Photo enhancement by D.R. Wagner
—D. R. Wagner, Elk Grove
"...but meaning I would love her forever."
—Book of Songs
You have taken the morning.
Still I do not see you.
These birds seem tired, pulling
Themselves across the sky.
You have taken the morning.
The sun does not know what to do.
Here the long grasses keep the wind.
It makes no sound as it passes.
Looking from the tops of these
Low hills I listen for some song
But the long grasses keep the wind.
There is such quiet in yearning.
I have not seen you for a single day.
It is like the autumn.
Weeds romp the fields. I pace to and fro.
—D.R. Wagner, Elk Grove
I don't understand
Why the mind chooses to abandon itself at times
Why memory becomes a floating island
Why time has so many pockets on its garment
But most of all
Why we tread between terrors as if we are dancing
Why songs well up without announcing themselves
Why grace often finds a backdoor to leave by
What I understand most is
Why all life turns toward the light
Why the seasons choose the colors they use
Why it is always bliss to be with you next to me
Thanks to D.R. Wagner for today's offerings, including our Seed of the Week: Why. Use D.R.'s "Why" poem as a suggestion for a poem of your own. You might start out with a different statement, such as "Now I understand", or with no opening statement, or...? The point is to get a poem out of the SOW; there's no need to follow it exactly. And no deadline; send 'em to firstname.lastname@example.org or P.O. Box 762, Pollock Pines, CA 95726.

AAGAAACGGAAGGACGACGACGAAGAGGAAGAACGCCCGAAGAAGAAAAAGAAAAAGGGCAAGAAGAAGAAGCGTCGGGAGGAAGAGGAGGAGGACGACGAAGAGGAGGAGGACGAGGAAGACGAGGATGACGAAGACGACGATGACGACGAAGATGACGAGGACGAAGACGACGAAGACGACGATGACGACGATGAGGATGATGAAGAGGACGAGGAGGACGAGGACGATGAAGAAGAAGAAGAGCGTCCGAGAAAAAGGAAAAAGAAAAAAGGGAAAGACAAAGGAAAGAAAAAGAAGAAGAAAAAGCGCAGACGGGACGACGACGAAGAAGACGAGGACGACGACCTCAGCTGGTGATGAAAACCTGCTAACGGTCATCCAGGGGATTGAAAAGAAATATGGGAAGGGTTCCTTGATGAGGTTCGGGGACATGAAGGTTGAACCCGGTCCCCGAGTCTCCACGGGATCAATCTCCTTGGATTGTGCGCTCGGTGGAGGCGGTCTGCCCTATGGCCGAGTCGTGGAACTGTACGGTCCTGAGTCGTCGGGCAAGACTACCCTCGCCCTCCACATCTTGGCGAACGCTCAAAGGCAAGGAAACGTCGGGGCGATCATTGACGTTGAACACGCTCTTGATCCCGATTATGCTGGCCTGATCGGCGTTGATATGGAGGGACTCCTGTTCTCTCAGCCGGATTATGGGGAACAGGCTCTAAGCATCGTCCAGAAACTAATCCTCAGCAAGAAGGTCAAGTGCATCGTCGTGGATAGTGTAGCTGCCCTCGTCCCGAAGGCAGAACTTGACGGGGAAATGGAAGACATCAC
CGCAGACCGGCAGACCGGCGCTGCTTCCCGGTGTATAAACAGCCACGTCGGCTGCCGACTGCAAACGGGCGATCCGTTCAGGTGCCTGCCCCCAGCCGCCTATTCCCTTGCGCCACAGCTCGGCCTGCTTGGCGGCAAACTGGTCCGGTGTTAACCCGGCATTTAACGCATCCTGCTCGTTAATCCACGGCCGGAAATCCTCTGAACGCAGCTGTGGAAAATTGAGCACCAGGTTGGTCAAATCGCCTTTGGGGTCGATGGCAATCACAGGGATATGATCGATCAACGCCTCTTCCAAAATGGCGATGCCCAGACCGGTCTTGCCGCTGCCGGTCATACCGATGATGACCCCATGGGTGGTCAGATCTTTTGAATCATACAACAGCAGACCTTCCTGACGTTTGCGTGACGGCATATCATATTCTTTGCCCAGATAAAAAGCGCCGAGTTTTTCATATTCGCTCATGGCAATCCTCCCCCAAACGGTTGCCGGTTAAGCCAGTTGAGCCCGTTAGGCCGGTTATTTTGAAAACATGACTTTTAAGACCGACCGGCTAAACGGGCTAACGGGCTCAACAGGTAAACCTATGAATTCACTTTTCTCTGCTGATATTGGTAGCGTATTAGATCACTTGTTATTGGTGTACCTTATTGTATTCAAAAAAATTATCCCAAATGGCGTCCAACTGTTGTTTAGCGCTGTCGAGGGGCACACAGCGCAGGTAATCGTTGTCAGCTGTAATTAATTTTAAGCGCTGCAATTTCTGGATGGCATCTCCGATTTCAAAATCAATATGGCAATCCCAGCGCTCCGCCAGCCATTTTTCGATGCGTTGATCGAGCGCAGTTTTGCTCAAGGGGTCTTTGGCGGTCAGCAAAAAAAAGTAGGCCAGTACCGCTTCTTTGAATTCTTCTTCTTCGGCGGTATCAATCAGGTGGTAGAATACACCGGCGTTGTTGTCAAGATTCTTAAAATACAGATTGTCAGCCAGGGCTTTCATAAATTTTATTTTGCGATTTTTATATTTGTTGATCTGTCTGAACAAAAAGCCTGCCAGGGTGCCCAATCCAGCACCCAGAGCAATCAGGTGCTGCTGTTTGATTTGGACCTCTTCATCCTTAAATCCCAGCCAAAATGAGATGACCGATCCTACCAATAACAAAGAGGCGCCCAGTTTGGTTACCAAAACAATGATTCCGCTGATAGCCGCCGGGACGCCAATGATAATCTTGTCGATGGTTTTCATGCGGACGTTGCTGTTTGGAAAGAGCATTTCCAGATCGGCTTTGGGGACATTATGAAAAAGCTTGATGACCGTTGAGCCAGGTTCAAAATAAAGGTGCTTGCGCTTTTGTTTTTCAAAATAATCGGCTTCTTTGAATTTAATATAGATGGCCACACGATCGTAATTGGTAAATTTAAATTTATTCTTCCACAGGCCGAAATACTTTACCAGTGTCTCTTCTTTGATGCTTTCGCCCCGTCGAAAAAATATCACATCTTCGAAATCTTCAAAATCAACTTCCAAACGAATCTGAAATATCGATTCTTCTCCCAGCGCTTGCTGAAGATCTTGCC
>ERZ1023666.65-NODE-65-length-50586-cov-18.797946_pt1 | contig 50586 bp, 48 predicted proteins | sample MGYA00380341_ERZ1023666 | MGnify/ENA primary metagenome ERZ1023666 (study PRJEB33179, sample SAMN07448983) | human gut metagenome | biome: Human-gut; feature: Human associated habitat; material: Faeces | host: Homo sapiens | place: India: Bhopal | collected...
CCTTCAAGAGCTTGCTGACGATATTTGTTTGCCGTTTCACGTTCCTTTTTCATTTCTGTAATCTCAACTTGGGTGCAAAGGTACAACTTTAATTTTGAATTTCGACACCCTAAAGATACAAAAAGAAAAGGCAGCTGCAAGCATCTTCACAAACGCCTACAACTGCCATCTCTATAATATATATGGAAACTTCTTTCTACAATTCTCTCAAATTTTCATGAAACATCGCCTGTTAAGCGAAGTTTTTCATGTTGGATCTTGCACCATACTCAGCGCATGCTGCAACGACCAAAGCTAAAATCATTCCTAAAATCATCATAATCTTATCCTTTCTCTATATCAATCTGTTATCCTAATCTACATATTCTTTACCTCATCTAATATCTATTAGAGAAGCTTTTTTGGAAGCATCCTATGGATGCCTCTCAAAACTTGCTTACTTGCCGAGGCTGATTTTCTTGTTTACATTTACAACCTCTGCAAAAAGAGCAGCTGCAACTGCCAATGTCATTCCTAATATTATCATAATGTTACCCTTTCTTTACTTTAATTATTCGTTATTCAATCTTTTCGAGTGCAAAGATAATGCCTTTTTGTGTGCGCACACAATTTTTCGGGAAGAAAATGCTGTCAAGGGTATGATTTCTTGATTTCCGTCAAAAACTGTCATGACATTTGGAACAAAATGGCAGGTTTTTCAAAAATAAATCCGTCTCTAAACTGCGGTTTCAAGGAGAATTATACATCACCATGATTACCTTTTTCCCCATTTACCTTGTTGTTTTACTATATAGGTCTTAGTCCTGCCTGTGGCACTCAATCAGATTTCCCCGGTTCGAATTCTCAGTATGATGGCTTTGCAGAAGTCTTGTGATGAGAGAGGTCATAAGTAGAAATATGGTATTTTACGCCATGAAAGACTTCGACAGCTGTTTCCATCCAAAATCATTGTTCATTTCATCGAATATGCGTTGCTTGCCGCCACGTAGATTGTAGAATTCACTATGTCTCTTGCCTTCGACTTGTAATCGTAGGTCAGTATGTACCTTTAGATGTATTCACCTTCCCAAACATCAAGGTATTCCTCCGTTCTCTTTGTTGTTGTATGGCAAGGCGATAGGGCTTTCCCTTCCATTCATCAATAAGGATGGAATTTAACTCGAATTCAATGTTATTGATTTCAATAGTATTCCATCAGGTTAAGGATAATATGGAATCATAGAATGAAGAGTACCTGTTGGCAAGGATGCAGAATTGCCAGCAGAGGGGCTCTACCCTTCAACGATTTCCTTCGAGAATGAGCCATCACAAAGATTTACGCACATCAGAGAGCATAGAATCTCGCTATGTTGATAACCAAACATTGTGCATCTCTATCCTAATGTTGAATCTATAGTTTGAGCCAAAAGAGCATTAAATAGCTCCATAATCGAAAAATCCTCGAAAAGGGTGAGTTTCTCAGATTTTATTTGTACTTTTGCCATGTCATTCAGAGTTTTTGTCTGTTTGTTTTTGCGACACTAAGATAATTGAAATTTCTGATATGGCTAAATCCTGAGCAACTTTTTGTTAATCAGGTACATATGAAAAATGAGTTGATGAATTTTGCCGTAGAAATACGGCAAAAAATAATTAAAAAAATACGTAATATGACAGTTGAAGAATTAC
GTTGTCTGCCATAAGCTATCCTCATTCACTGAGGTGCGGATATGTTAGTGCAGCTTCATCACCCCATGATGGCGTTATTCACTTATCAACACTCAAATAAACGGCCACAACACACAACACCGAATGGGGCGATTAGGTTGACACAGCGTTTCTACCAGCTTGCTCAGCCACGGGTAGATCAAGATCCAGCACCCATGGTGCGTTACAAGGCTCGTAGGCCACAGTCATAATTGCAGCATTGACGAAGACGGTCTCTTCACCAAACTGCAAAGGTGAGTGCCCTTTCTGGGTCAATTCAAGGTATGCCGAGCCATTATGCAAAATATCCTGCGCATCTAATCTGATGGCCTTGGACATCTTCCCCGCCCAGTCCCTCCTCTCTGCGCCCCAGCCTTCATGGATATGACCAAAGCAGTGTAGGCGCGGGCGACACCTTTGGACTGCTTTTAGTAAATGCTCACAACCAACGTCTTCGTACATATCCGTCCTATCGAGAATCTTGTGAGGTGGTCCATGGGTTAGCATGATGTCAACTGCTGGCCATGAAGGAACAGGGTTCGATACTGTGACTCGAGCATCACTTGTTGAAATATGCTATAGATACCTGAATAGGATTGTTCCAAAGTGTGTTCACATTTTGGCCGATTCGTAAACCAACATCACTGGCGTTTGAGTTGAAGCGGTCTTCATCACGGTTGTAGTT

Song of the San Joaquin deadline is March 15:
Song of the San Joaquin, a quarterly publication of The Poets of the San Joaquin chapter of the California Federation of Chaparral Poets, Inc., accepts submissions of poetry having to do with life in the San Joaquin Valley of California. This area is defined geographically as the region from Fresno to Stockton, and from the foothills on the west to those on the east.
E-mail submissions are encouraged at email@example.com/. Please put all identification on each separate poem, including mailing address. If unable to e-mail, send typed manuscripts to: Editor, Song of the San Joaquin, PO Box 1161, Modesto, CA 95353-1161. Please include a self-addressed, stamped envelope (SASE) for return of unused poems and/or notification of acceptance. Be sure your return envelopes have the right amount of postage. Notification time may range from three weeks to three months. Send up to three poems per issue, name and contact information on each poem. Poem length is limited to 40 lines. Please send a three- to five-line bio. Writers retain all rights. Your submission of manuscripts is considered permission for one-time publication. The editors reserve the right to correct punctuation and spelling. Every effort will be made to contact the poet in regard to such changes. Payment is one copy of the issue in which your work appears. For more information e-mail firstname.lastname@example.org or call (209) 543-1776 or www.chaparralpoets.org/SSJ.html/. For samples of poetry from previous issues: www.ChaparralPoets.org/SSJarchives.html
•••LadybugFlights has a special poetry issue out for March; check it out at Ladybugflights.com